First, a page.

The Federal Rules of Civil Procedure (FRCP) are rules governing civil procedure in United States district (federal) courts, that is, court procedures for civil suits. The FRCP are promulgated by the United States Supreme Court pursuant to the Rules Enabling Act, and then approved by the United States Congress. The Court’s modifications to the rules are usually based on recommendations from the Judicial Conference of the United States, the federal judiciary’s internal policy-making body. Although federal courts are required to apply the substantive law of the states as rules of decision in cases where state law is in question, the federal courts almost always use the FRCP as their rules of procedure.
(States determine their own rules, which apply in state courts, though most states have adopted rules that are based on the FRCP.)
Rule 37 — Failure to Make Disclosure or Cooperate in Discovery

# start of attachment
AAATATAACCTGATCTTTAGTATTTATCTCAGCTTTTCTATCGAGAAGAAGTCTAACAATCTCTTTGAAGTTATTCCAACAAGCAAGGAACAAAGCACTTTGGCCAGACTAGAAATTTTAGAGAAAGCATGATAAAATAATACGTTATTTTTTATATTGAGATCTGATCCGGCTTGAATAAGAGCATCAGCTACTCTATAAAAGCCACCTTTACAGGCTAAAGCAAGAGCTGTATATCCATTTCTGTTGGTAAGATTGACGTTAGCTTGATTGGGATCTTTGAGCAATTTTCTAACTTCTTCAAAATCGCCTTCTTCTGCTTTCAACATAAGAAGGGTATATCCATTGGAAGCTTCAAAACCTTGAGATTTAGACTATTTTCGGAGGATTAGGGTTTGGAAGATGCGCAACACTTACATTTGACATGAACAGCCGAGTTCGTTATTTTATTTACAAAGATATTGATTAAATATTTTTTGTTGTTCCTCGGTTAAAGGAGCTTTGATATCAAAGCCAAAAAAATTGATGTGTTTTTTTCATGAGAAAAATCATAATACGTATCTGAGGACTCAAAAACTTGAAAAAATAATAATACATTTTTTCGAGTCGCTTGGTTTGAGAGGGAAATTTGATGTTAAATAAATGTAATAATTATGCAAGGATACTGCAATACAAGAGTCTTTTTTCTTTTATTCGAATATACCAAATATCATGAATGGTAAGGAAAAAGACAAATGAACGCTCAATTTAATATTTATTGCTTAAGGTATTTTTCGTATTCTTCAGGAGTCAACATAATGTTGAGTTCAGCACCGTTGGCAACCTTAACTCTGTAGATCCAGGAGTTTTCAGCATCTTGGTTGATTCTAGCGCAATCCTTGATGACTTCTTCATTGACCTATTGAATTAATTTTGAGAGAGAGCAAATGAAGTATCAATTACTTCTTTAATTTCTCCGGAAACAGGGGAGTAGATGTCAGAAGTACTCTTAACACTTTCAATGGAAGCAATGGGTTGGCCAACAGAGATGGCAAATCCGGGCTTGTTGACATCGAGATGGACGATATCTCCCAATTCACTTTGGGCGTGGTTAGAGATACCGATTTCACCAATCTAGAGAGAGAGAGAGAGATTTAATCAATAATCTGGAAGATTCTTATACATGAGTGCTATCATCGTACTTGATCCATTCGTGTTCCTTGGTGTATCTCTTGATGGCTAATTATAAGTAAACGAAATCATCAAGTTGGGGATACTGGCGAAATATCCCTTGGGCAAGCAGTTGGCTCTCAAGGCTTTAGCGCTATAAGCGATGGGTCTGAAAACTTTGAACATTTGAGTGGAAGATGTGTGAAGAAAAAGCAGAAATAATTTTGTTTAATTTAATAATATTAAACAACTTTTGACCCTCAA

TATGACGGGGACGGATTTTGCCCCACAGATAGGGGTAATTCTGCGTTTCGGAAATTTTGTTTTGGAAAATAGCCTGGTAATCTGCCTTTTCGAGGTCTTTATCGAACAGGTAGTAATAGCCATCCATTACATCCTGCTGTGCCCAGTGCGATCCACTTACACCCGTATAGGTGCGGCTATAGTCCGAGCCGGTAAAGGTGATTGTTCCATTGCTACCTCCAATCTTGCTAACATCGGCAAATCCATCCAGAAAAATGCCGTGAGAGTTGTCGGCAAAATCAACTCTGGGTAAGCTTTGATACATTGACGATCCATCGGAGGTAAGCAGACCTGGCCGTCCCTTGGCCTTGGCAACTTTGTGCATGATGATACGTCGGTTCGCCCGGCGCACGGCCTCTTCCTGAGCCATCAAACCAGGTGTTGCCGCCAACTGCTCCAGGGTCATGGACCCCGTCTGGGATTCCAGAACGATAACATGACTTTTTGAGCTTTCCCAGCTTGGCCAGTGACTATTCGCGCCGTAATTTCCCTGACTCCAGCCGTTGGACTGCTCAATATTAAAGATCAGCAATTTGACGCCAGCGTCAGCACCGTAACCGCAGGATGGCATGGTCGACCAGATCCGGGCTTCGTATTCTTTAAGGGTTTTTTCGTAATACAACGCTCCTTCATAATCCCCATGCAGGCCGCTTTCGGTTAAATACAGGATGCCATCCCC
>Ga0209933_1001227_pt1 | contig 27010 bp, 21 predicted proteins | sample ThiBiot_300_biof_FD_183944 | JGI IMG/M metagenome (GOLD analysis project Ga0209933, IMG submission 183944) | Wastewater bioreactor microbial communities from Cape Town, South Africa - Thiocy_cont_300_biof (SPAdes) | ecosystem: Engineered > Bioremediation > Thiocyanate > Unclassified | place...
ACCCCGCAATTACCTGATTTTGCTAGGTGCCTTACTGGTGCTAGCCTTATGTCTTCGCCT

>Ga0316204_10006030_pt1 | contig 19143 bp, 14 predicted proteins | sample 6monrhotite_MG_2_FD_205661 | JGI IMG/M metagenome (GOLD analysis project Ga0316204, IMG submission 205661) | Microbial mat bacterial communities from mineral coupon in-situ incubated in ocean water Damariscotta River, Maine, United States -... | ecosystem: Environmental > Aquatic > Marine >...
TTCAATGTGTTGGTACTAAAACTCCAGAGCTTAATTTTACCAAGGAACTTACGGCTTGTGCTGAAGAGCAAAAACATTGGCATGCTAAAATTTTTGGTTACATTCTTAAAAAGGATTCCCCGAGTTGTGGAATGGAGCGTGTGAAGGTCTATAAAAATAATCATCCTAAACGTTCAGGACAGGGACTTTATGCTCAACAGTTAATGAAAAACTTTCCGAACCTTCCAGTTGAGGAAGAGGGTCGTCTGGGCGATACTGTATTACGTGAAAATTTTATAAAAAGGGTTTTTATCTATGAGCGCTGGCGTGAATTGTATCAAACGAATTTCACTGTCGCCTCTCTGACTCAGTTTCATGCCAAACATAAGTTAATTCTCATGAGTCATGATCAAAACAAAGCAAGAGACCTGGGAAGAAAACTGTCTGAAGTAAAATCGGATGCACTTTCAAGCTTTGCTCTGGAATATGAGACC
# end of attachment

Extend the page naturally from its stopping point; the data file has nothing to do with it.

In case a party does not respond to a discovery request, this rule allows sanctions to be placed upon them. In objecting to a discovery request as proclaimed (see rule 26(b)(2)) a party must write back to the other party their reasons for not answering. Both parties are then required to confer in good faith to reach an agreement. Failure to do so can result in fines for the offending party. Failing an agreement, the original party requesting the information must then petition the court for an order to force the other party to answer. Should the other party still refuse to answer, it may be fined, have its evidence prevented from being admitted, or have its claim dismissed partially or entirely.
Smarsh, Inc. assumes no liability for the accuracy or completeness of this information. Please consult with an attorney for specific information on specific rules and regulations and how they apply to your business.
FRCP Rule 37 text